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2004 ISC 8.3 Pacbrake Mechanical and electrical/air testing method

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New to us MH. I thought Pacbrake was working until I tried it on a short 5% grade and RPMs climbed very quickly. Previous owner only drove 4k miles in 4 years. These lock up if not used often. Some of these pictures I previously added to another post on Pacbrake repair. As this includes a method to activate the solenoid to test the brake, I have elected to start a new topic. 

I found the Pacbrake valve lever very stuck in the open position. Managed to get a small screw driver between the lever and pin to rotate the lever a bit. soaked both clevis pins, cylinder rod, and valve shaft with the Pacbrake oil. came back later and it was starting to move a little but no return by the spring (Pic 52). Oil, wire brush, moving the lever back and forth, more oil got it free and the spring would return it to the stop. Pacbrake has a good maintenance tech report. pulled the air supply hose and a squirt of oil into the fitting. Called Pacbrake tech department and asked if the solenoid had mechanical activation. Nope, 12 volt to the wires only.  My wires disappear under floor below the bed. I could not find anything that felt like a connector. 

Last night, I searched thru the electrical diagrams and found the two relays for the air solenoid and to activate the brake lights when the Pacbrake is on. The relays are in the Monaco 2 fuse/relay box in the front run compartment. Ex brake 1 and 2 relays. Relay 2 terminal 87 is the wire going directly to the Pacbrake air solenoid (pic 61 & 62). I cut half of the ring off a small crimp terminal, pulled off the insulation and inserted it into the slot that the relay would have plugged into. Part of the crimp fitting is visible in front of the green alligator clip. This was my connection to get power into the terminal associated with 87 on the relay. Connected 12vdc from the big fuse block above and I could hear the air going into the cylinder and the valve hitting the stop (pic 53). With the air solenoid energized and valve closed, I cleaned the cylinder rod off and relubed most everything. Cycled about a dozen times and checked that it was going fully open and closed. A note on the relay diagram in pic 62, terminals 85 and 86 are the relay coil, the line between 30 and 87a would be the NC contacts in what is called the shelf state, coil not energized. When the coil is energized, power is delivered from 30 to 87, which is why I supplied power to that terminal. The bottom of the relay tells what the pins are.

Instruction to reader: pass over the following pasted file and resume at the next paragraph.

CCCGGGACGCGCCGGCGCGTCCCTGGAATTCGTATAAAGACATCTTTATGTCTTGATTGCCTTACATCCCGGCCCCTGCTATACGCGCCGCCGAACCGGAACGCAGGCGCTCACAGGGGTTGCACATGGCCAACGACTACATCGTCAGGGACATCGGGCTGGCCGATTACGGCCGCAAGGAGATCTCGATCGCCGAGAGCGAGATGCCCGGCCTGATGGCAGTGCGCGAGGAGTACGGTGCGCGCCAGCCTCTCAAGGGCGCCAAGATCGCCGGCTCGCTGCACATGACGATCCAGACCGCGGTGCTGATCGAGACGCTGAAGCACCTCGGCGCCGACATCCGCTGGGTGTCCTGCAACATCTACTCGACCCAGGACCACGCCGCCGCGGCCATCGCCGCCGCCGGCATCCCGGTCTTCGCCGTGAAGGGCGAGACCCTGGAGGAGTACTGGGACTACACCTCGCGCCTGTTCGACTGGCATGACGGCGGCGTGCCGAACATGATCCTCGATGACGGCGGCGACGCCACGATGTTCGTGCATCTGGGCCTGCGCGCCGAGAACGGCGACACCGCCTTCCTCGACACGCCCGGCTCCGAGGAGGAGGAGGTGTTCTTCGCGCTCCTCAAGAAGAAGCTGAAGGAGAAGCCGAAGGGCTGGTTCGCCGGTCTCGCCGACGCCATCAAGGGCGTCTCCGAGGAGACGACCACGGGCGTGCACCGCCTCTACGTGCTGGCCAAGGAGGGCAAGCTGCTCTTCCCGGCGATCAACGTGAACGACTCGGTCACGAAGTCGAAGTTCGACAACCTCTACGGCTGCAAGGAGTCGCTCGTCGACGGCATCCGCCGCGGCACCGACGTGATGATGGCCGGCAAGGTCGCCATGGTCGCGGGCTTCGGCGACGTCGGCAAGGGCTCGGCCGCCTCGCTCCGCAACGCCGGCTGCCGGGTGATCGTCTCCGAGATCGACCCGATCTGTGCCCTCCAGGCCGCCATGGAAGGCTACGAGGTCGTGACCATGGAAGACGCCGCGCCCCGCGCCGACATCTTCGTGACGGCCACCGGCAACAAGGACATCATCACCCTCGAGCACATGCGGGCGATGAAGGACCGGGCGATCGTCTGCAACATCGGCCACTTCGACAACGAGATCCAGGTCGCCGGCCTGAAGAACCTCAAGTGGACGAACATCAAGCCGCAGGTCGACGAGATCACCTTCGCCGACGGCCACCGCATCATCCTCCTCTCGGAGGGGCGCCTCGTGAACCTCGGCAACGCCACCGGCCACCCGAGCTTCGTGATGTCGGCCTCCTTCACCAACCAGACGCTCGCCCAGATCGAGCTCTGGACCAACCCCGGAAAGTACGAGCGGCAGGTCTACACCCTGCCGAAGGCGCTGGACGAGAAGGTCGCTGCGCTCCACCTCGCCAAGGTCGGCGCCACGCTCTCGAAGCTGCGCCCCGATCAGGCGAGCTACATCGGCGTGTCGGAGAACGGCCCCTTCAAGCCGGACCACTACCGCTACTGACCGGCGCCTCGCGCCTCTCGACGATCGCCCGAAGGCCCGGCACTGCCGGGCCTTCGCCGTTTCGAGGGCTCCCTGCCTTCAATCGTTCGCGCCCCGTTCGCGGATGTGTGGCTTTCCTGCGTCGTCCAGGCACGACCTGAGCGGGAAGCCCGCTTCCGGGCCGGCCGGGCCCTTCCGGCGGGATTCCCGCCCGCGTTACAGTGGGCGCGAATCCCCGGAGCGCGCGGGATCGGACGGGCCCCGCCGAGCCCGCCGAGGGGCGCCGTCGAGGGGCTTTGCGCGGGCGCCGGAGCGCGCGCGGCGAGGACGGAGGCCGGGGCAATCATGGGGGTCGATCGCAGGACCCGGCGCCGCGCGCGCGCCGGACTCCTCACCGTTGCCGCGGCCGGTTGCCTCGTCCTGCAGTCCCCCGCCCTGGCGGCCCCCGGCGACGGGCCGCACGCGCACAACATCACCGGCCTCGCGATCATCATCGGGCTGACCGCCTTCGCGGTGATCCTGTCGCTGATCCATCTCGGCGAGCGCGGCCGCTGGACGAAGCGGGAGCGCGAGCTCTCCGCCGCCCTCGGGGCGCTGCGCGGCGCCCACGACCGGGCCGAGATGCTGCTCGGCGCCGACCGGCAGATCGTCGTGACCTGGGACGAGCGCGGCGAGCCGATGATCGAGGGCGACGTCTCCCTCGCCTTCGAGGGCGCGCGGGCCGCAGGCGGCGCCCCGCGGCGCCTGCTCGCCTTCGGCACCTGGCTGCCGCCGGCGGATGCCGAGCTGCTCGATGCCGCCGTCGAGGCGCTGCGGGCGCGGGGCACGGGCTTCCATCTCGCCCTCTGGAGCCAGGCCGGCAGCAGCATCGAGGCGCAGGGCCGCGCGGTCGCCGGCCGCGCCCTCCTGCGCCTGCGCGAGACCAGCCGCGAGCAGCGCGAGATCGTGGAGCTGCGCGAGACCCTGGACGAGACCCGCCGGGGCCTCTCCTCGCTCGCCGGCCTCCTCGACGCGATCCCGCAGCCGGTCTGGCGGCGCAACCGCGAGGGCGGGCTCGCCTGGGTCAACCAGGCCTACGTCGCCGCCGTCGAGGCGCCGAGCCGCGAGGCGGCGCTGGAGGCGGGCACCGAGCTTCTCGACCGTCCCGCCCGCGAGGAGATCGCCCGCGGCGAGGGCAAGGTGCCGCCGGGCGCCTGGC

The fuse/relay box does not match up to the electrical diagram but the relays and fuses are labeled on the box. the darker yellow 20 amp fuse just to the left of the alligator clip is the supply to these relays. It was blown. I checked the current going to the solenoid when activated and it was 1.5 amps. Will replace the fuse later this week and go for a test run. I am a little concerned about how the fuse blew.  The solenoid is either on or off. The current does not go up if the valve does not rotate.

HRS pacbrake lube62.JPG

HRS pacbrake lube61.JPG

HRS pacbrake lube53.JPG

HRS pacbrake lube52.JPG

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Wife drove MH over weekend and I pulled up rear access panel to watch PacBrake in operation. It is working correctly and makes a difference in deceleration of the MH. I am so thankful we did not head off to Portland with the PacBrake not working.  I have seen posts that talk about a two stage exhaust brake. That got me to thinking that maybe those systems used a switch when off the solenoid would not function and you get the braking I had before with a non-functional PacBrake.  When the switch was on, full PacBrake. In the 1,000 miles we drove the MH b4 fixing the brake, the PacBrake was about right when running 65 mph down the hi way to slow just a bit. Anyone have experience along these lines? 

Have been reviewing electrical diagrams to see if there is a way to simulate the ECM asking for PacBrake to see if the brake lights are working. The issue is getting to the terminals with the relay in place. The only other way I can think to test is to have a follower in a car.

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